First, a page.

Tuesday, July 16, 2024

Renewable energy producers will be hurt most by strengthening CFE

The Federal Electricity Commission (CFE) has developed plans to curb private participation in the Mexican electricity market as part of an effort by the government of President López Obrador to consolidate power generation in state hands.

The CFE has created a “pliego petitorio,” a document that speaks of many ways in which the government is seeking to improve the conditions of the national electricity provider.

The document was prepared by the Federal Electricity Commission (CFE) and addressed to the Secretariat of Energy (Sener) and the Energy Regulatory Commission (CRE), identifying 80 specific issues, as well as 14 strategic issues for immediate attention, for strengthening the CFE.

The language in the document pleaded for the support of Sener, the CRE and the National Center for Energy Control (Cenace) to modify the regulation of manuals, resolutions and agreements as first implemented during the energy reform.

The most obvious adaptation is to increase transmission costs, which are the basis of investment projects of private companies, making a lot of private projects, above all in renewables, become economically unfeasible.

Transmission lines are key assets in the supply chain, taking the electricity from an area of production — potentially in rural areas where space is more freely available — to populated areas of high electricity demand.

In a similar fashion to what was discussed last week with fuels, the creation of more power is fruitless if the demand centers cannot access it. This could have even further ramifications for the development of the energy sector since across power, gas and fuels, the country is desperately short of production, a void that foreign investors are willing to fill. With such changes being implemented, contracts structured with private companies will also have to be reviewed given both the public and private arena must attain reciprocal value.

If approved, the legislation would have severely detrimental effects on the deregulated power markets, since the measures proposed by the CFE would harm companies that contribute around 12% of the country’s electricity supply, and above all to renewable energy generators. Mexico has made commitments to international climate change regulators and these changes will signify a regressive move for the country.

Secondly, the National Center for Energy Control (Cenace) has formally cancelled the medium-term electric auction.

In an official notice published last Friday, Cenace finally cancelled the already suspended auction from late March. Cenace should convene a medium-term auction every year to meet the basic electricity supply in the country, but since March 28 the Secretariat of Energy has warned of its intention not to continue with the auctions.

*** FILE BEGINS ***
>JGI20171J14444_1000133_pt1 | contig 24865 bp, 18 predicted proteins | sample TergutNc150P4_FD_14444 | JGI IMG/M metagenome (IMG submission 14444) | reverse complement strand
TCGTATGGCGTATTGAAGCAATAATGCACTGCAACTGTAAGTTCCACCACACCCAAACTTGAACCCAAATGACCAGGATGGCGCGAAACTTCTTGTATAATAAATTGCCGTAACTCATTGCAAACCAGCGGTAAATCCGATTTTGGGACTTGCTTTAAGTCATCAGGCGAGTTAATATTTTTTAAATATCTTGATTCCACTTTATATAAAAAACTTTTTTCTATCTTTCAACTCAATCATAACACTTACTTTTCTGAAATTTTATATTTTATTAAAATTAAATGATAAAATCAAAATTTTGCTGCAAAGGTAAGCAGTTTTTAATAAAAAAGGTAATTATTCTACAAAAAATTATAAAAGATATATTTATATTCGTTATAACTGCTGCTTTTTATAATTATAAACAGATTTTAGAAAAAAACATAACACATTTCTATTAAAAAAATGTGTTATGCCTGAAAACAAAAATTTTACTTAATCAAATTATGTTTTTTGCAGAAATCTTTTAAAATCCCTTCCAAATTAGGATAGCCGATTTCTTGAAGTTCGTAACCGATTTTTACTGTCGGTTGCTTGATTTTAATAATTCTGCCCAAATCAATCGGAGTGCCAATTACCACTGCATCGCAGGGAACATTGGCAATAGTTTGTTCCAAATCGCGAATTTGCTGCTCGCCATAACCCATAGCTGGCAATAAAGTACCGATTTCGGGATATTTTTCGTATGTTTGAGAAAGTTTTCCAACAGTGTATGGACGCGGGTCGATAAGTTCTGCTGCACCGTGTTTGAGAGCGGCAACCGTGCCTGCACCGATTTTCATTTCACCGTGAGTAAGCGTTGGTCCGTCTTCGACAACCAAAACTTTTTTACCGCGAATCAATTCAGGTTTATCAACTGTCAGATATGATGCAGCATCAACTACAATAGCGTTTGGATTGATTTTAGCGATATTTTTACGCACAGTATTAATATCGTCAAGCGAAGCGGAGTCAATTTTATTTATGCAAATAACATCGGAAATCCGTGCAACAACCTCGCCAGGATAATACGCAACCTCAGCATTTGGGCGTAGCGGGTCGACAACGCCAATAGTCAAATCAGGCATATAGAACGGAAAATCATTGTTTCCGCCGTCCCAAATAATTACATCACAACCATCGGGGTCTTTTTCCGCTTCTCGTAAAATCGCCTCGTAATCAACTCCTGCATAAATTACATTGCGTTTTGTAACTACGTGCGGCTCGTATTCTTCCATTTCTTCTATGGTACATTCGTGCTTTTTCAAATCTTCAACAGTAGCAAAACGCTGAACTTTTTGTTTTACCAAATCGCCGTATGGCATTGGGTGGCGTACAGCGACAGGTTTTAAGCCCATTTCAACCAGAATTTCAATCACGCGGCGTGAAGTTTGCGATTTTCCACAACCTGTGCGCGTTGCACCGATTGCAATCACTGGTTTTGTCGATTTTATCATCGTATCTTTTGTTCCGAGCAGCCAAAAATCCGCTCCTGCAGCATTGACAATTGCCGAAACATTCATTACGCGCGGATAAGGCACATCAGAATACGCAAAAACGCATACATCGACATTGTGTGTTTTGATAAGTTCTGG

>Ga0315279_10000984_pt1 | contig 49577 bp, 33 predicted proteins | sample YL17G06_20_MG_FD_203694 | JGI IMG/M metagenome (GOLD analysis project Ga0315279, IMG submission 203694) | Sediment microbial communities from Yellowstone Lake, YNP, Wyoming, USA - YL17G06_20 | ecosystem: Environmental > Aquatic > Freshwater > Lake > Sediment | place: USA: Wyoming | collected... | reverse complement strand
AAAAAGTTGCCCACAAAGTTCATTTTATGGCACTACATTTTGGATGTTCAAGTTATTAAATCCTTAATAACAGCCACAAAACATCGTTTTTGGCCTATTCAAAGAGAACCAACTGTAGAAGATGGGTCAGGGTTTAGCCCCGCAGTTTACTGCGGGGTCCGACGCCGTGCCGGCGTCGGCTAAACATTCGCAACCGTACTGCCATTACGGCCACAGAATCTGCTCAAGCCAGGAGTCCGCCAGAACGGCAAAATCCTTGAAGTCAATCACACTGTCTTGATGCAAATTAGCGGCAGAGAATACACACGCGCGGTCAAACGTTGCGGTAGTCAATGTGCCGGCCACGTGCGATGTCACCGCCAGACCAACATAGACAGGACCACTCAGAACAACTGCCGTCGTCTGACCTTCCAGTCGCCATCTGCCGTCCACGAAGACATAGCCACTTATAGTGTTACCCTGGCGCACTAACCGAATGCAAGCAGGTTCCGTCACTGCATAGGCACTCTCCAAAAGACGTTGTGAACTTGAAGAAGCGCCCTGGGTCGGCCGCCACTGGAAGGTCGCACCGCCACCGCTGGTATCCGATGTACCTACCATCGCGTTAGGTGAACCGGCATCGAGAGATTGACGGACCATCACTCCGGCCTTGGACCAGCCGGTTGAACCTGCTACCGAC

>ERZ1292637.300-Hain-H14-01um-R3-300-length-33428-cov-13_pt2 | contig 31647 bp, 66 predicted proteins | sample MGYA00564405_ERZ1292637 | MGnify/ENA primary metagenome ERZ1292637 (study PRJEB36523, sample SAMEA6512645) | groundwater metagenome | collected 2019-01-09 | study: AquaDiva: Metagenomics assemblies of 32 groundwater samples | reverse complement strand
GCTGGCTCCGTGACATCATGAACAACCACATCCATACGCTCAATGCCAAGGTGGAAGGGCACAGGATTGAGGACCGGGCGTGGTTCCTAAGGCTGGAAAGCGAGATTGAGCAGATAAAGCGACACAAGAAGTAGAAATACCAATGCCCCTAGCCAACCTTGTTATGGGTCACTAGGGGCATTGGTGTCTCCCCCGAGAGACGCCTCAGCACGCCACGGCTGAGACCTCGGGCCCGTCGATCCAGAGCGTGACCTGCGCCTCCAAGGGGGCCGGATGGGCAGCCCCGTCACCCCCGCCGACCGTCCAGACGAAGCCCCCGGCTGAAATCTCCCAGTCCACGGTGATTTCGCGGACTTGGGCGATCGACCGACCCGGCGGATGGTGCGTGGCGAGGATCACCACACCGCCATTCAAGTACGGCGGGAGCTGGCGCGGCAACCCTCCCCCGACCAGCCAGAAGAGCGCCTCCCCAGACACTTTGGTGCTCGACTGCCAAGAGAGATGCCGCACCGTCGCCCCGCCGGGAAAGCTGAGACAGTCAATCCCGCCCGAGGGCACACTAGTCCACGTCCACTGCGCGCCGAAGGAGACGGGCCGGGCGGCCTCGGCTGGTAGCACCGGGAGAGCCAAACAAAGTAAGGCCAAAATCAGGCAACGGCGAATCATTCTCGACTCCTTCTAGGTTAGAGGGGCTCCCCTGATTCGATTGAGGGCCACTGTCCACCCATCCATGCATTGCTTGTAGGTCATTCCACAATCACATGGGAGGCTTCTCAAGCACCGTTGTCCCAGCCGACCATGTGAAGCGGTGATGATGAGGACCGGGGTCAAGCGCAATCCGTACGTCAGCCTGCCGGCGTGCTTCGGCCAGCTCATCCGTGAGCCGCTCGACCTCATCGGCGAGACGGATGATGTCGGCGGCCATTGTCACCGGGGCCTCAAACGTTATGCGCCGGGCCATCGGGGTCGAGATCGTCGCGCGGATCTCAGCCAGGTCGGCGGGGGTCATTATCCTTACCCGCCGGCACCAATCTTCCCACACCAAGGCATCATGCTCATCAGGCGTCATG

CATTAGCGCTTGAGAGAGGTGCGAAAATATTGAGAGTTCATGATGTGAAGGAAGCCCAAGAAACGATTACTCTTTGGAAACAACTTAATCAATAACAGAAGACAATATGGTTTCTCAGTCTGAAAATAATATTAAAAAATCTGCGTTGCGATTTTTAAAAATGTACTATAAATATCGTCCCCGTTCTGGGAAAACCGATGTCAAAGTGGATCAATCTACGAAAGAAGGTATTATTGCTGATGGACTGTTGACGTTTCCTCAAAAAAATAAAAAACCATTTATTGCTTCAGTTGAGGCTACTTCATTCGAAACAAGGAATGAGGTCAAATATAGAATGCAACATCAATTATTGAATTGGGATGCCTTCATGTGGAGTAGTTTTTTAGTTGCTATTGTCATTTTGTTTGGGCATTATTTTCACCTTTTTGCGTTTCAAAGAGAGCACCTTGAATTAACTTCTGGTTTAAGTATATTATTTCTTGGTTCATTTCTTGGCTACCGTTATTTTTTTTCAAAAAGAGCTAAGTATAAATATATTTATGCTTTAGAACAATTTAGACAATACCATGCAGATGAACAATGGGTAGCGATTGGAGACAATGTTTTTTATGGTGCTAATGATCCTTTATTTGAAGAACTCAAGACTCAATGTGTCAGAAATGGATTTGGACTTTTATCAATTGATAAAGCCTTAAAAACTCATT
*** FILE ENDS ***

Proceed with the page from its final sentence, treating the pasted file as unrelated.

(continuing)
While this may not be a surprise to consumers or the wholesale electricity market, the failure to commit to auctions and the governing Morena party’s pessimistic approach to bid pricing provides another dent to the power sector and its desire to see a previously promised competitive market.

In response to claims from opposition parties and pro-energy reformists, López Obrador denied claims that he is trying to monopolize the power sector and return it to its former self. Instead, he claimed he was seeking to bring about changes as a strategic move to protect the people of Mexico and the nation itself. He continued in a similar tone to his dialogue on Pemex, indicating that it would indeed be possible for the CFE to restructure its debt and be profitable in economic terms for the benefit of the country.

He also assured the public that he is committed to the idea that the price of electricity does not increase in real terms during his sexennial, a task at which he has failed with aplomb in relation to fuel prices since his presidency began.

AMLO made it clear that he wants to assure the Federal Electricity Commission will continue to be the major distributor of electricity in the country and that the ratio of 56% public to 44% private will be maintained for the duration of his presidency, protecting the CFE from losing market share.

But he also indicated that the CFE will compete with the private market on “equal terms,” which implies that outwardly he still wants to show the private sector that he is a believer in an open market where a variety of options are still available to the end consumer.

The writer is the founder of Indimex Group, a Mexico City company focused on the procurement, marketing, trading and optimizing of refined petroleum products as well as investing in and operating physical assets for the movement of fuels in Mexico and the United States. His bulletin about developments in the Mexican energy industry appears weekly on Mexico News Daily.

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